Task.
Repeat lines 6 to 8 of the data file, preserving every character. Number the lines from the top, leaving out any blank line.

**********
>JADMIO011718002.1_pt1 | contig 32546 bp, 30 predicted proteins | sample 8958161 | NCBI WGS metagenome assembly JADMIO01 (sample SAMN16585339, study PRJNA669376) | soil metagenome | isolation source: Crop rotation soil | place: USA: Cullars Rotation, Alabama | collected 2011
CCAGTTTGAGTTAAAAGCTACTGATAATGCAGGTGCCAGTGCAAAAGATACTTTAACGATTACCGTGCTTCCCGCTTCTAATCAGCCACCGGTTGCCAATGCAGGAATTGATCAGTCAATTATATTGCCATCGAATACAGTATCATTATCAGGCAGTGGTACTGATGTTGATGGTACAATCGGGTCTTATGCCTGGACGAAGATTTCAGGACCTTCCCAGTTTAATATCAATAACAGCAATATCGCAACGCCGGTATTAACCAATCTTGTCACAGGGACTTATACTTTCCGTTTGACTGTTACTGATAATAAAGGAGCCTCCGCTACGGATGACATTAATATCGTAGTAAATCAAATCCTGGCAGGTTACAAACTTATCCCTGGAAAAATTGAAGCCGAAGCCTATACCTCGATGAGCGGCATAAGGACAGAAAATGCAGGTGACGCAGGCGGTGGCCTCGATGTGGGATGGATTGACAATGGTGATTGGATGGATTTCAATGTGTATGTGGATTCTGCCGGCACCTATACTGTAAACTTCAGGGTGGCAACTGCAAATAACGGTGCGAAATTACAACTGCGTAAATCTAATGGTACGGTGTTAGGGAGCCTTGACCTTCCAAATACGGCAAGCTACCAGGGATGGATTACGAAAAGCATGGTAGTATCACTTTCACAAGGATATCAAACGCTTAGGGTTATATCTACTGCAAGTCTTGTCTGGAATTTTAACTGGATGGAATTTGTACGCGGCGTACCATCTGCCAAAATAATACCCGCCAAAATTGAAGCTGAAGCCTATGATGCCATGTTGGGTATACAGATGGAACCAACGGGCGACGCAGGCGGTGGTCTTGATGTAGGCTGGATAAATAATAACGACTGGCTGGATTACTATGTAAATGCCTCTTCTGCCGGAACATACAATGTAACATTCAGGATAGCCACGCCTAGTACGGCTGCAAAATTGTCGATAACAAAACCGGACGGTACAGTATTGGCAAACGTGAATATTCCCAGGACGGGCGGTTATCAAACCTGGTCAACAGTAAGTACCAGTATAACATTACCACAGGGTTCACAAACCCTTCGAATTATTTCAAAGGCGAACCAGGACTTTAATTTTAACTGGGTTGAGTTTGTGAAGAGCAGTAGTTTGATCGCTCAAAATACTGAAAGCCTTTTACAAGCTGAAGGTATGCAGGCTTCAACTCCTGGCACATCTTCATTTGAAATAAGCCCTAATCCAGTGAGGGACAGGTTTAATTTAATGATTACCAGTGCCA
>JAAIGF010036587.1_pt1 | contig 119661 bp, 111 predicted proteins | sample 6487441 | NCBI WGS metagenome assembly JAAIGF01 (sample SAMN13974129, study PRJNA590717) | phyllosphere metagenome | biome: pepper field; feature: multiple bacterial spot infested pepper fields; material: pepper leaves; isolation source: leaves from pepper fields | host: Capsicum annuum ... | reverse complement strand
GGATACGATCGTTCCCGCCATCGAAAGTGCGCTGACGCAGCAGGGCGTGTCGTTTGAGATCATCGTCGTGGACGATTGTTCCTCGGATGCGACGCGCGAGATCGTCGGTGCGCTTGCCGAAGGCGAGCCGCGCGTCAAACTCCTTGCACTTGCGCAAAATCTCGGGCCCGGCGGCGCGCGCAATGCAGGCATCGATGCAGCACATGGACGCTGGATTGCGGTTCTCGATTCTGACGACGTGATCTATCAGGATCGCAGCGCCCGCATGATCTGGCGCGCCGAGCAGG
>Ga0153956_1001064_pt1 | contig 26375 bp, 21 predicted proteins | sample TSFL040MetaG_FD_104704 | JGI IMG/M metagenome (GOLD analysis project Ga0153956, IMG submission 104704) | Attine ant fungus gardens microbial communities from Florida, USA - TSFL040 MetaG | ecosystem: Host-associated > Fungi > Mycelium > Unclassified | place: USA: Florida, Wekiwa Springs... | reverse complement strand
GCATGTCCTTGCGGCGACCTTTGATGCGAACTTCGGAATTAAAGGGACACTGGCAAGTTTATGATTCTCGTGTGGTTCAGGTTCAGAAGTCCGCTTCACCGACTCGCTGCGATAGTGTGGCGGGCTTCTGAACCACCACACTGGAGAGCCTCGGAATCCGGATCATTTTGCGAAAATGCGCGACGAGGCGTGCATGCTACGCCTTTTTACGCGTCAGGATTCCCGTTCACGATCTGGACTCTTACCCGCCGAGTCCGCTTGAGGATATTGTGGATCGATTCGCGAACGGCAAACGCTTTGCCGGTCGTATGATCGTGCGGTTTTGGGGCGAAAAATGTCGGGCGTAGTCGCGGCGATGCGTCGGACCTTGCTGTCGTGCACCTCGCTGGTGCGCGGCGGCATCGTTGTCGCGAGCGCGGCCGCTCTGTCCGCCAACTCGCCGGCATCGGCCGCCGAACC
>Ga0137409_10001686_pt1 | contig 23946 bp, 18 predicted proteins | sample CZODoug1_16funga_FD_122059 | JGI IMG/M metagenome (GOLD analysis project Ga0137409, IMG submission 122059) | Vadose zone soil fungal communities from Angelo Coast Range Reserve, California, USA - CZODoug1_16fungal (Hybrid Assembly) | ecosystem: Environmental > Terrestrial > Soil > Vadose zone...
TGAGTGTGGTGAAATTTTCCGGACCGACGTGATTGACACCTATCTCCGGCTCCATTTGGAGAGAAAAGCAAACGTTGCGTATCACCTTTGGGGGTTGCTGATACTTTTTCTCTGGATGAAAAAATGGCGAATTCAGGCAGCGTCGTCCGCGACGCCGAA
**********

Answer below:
GCATGTCCTTGCGGCGACCTTTGATGCGAACTTCGGAATTAAAGGGACACTGGCAAGTTTATGATTCTCGTGTGGTTCAGGTTCAGAAGTCCGCTTCACCGACTCGCTGCGATAGTGTGGCGGGCTTCTGAACCACCACACTGGAGAGCCTCGGAATCCGGATCATTTTGCGAAAATGCGCGACGAGGCGTGCATGCTACGCCTTTTTACGCGTCAGGATTCCCGTTCACGATCTGGACTCTTACCCGCCGAGTCCGCTTGAGGATATTGTGGATCGATTCGCGAACGGCAAACGCTTTGCCGGTCGTATGATCGTGCGGTTTTGGGGCGAAAAATGTCGGGCGTAGTCGCGGCGATGCGTCGGACCTTGCTGTCGTGCACCTCGCTGGTGCGCGGCGGCATCGTTGTCGCGAGCGCGGCCGCTCTGTCCGCCAACTCGCCGGCATCGGCCGCCGAACC
>Ga0137409_10001686_pt1 | contig 23946 bp, 18 predicted proteins | sample CZODoug1_16funga_FD_122059 | JGI IMG/M metagenome (GOLD analysis project Ga0137409, IMG submission 122059) | Vadose zone soil fungal communities from Angelo Coast Range Reserve, California, USA - CZODoug1_16fungal (Hybrid Assembly) | ecosystem: Environmental > Terrestrial > Soil > Vadose zone...
TGAGTGTGGTGAAATTTTCCGGACCGACGTGATTGACACCTATCTCCGGCTCCATTTGGAGAGAAAAGCAAACGTTGCGTATCACCTTTGGGGGTTGCTGATACTTTTTCTCTGGATGAAAAAATGGCGAATTCAGGCAGCGTCGTCCGCGACGCCGAA